After I gave birth to my second child I began to suffer with postnatal depression (read more about my experiences here). I used social media to keep connected to the world and I enjoyed posting photos of my life and kids. It was my little piece of normality.
Nothing I posted was inherently a lie but I knew I didn’t represent the truth of my situation. I felt safe behind the pictures of my children playing, home cooking and the beautiful surroundings of the city I live in. I suppose I didn’t realise that I was also making a rod for my own back. I was struggling to cope and yet I was painting a picture of health and happiness where no one would ever guess I needed help. And so, I began to consider why I felt this need to carefully curate my life.
As a woman I feel the need to be many things, for myself and for my family. However, I also feel scrutinised and want to be seen to be those things by others too. I want to be a good mother but also to be seen as a good mother. I want to feel attractive but also to be seen as attractive too. I realised there was an element of performance in most of what I did.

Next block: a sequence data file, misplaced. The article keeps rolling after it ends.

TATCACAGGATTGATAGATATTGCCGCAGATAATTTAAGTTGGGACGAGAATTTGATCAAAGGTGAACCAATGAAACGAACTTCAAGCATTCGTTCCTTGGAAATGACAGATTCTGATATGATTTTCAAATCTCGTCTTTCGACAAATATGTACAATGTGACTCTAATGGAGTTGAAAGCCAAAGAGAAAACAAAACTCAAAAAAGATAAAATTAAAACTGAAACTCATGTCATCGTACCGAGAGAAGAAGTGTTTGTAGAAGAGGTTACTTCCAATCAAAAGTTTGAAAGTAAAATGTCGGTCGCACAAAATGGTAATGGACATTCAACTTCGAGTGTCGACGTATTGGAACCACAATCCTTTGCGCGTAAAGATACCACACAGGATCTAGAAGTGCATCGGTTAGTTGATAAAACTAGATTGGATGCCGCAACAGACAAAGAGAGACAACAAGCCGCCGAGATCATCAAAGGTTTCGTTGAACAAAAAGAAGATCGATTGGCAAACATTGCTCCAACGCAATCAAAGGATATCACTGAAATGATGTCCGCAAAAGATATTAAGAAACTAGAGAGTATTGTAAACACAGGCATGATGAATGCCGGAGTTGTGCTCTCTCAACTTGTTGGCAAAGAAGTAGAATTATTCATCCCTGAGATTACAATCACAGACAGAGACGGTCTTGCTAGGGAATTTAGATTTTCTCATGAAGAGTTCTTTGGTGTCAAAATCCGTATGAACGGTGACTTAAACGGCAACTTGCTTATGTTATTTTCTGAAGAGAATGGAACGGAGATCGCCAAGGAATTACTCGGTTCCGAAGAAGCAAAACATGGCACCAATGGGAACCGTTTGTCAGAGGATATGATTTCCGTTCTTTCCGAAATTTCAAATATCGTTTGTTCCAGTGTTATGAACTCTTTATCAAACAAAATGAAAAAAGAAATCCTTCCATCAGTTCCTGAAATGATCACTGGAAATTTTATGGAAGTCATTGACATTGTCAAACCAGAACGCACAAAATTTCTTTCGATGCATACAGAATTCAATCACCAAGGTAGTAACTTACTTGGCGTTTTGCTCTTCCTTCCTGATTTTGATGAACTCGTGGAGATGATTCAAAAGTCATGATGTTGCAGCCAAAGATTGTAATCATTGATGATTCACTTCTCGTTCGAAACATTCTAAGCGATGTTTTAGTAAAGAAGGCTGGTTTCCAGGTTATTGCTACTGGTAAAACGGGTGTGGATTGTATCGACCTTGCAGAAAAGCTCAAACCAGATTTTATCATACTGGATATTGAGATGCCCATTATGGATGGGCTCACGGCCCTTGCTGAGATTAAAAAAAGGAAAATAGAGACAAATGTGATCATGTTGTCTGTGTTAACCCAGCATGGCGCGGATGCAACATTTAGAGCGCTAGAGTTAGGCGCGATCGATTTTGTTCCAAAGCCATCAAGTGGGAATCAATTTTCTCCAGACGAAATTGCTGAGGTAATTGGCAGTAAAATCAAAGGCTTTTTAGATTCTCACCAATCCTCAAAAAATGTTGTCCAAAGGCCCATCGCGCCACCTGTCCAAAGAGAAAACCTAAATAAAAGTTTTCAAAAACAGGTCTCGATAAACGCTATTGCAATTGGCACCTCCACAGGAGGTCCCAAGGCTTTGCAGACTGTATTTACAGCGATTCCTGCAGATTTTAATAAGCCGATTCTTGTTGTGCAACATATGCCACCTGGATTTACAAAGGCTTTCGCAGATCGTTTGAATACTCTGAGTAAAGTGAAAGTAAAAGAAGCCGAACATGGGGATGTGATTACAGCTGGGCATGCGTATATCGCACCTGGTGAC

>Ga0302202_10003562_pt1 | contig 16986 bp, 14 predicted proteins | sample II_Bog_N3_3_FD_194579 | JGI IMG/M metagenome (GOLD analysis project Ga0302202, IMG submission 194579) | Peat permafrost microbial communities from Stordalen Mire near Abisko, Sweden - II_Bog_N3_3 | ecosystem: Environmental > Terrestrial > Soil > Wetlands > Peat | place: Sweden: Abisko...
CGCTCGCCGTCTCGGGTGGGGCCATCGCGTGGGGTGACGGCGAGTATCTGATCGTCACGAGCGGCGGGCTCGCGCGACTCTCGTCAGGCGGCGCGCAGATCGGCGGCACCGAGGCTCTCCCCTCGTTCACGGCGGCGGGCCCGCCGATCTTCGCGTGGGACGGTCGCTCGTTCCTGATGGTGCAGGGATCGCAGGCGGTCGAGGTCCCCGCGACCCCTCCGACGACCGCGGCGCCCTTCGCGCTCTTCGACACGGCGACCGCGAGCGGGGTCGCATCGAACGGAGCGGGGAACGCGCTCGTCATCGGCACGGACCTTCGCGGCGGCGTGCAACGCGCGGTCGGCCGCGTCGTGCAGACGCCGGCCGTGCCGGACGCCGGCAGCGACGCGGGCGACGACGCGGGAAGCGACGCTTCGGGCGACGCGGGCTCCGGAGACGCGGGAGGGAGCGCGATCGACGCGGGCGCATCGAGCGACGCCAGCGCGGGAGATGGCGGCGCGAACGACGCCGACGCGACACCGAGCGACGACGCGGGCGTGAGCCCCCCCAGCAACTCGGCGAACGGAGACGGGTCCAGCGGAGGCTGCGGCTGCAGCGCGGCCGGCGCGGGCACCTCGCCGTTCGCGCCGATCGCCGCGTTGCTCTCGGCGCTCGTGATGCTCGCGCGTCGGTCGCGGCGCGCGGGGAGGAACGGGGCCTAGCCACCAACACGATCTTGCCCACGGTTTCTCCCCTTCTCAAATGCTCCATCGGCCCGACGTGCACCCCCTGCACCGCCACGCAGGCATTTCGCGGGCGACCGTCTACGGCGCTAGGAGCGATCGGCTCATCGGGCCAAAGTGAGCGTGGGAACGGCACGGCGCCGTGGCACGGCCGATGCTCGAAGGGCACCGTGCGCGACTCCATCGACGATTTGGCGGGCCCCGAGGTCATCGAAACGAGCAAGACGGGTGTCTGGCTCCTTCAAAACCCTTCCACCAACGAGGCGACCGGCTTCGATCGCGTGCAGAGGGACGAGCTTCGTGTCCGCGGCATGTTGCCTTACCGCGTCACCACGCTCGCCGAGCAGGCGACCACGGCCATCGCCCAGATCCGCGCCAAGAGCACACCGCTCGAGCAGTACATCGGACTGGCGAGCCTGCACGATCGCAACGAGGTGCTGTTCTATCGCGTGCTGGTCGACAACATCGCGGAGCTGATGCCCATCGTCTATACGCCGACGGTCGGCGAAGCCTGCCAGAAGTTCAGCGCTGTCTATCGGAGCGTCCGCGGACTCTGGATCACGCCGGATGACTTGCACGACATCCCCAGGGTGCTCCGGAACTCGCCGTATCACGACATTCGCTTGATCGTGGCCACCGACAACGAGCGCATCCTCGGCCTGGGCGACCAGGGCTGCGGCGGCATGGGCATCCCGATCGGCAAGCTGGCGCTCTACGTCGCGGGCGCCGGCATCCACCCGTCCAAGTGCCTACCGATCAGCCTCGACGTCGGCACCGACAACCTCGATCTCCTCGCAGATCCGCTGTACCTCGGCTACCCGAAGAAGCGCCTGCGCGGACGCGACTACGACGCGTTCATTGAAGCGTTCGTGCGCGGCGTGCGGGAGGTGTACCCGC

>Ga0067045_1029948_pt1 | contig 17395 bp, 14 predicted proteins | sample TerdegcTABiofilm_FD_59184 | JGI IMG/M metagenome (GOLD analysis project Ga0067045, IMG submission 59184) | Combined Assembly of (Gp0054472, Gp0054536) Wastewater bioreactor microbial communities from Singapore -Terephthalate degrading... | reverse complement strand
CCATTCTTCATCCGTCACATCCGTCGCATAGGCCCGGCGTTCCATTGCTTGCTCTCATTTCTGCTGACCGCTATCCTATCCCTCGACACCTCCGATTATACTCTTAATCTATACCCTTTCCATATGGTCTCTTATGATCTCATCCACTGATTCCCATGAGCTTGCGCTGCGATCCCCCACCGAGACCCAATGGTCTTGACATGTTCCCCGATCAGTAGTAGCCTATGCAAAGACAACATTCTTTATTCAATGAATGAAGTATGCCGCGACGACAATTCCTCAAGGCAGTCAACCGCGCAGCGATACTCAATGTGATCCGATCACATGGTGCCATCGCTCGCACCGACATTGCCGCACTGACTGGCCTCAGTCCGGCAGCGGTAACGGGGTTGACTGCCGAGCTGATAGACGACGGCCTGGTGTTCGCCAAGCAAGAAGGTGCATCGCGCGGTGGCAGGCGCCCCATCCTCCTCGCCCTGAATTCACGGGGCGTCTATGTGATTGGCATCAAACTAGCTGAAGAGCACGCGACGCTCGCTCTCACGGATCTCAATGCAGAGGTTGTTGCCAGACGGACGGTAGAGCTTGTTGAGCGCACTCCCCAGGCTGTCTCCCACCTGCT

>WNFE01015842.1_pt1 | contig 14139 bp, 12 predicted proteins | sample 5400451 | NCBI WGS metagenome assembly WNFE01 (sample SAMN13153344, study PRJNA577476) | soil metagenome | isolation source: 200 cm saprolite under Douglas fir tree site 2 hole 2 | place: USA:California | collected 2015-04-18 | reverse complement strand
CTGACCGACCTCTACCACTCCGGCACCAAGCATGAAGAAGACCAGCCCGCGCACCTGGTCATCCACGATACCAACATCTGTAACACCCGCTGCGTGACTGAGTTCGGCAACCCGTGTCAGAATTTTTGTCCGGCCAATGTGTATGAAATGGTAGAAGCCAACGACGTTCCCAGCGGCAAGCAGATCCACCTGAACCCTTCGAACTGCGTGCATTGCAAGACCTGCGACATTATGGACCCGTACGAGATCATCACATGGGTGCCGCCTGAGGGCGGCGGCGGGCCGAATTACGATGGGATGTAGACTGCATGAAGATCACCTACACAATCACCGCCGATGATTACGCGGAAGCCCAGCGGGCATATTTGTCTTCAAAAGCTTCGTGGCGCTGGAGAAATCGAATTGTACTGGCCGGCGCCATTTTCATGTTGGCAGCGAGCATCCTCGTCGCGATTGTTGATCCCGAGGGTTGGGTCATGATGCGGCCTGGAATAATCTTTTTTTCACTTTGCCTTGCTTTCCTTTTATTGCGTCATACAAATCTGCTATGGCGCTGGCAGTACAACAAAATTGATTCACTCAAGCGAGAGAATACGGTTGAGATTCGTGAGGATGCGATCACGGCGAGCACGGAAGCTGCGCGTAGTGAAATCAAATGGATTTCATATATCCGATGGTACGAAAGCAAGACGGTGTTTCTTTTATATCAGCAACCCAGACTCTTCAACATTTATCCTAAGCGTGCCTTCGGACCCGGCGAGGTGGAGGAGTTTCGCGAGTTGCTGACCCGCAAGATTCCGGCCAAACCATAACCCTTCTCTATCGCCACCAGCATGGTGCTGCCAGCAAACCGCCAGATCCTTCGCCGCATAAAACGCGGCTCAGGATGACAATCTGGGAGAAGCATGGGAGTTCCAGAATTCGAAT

Are there specific factors (positive or negative) that have influenced how you feel about how you look?
‘Oh yes. Funnily enough I wasn’t at all bothered about losing my hair last year during treatment but I hated losing my eyebrows and eyelashes. I wanted to hide then. The hypothyroidism gave me a swollen face and eyes which I struggled to cope with — avoided mirrors at all costs. Maybe before diagnosis I was also bothered by wrinkly eyelids but getting through treatment changed my perspective and I see them as just part of me now and a sign of getting older (for which I am so grateful!)’ — Lynne
So, I decided to begin a portrait series, something I had wanted to do for a long time. I would explore the idea of ‘performance’ and the pressures women feel. I needed a concept that was simple in both concept and execution as my time and energy were in short supply. I imagined many other women were in the same position.
Makeup features in most women’s life and there is an element of performance and pressure in most women’s relationship with how they look. I love to wear makeup and take pleasure in the art of applying it. I didn’t want to make a statement for or against makeup but simply explore this pressure on women to perform in a straightforward way.
In daily life what are the pressures you feel most exposed to specifically as a woman?
‘That I have to do everything! Wrangling the kids, cooking, looking after the house, meal planning, bedtimes, baths while also feeling completely alone and having to appear to be on top of everything and people commenting you look tired and not having the chance to get a shower. It’s endless, and it will never be good enough.’ — Rowan
Female volunteers would be asked to wear no makeup and would be photographed in natural light. There would also be a set of questions and answers included with each portrait. I wanted to get an idea of how, or even if, other women were experiencing these pressures that I felt so profoundly.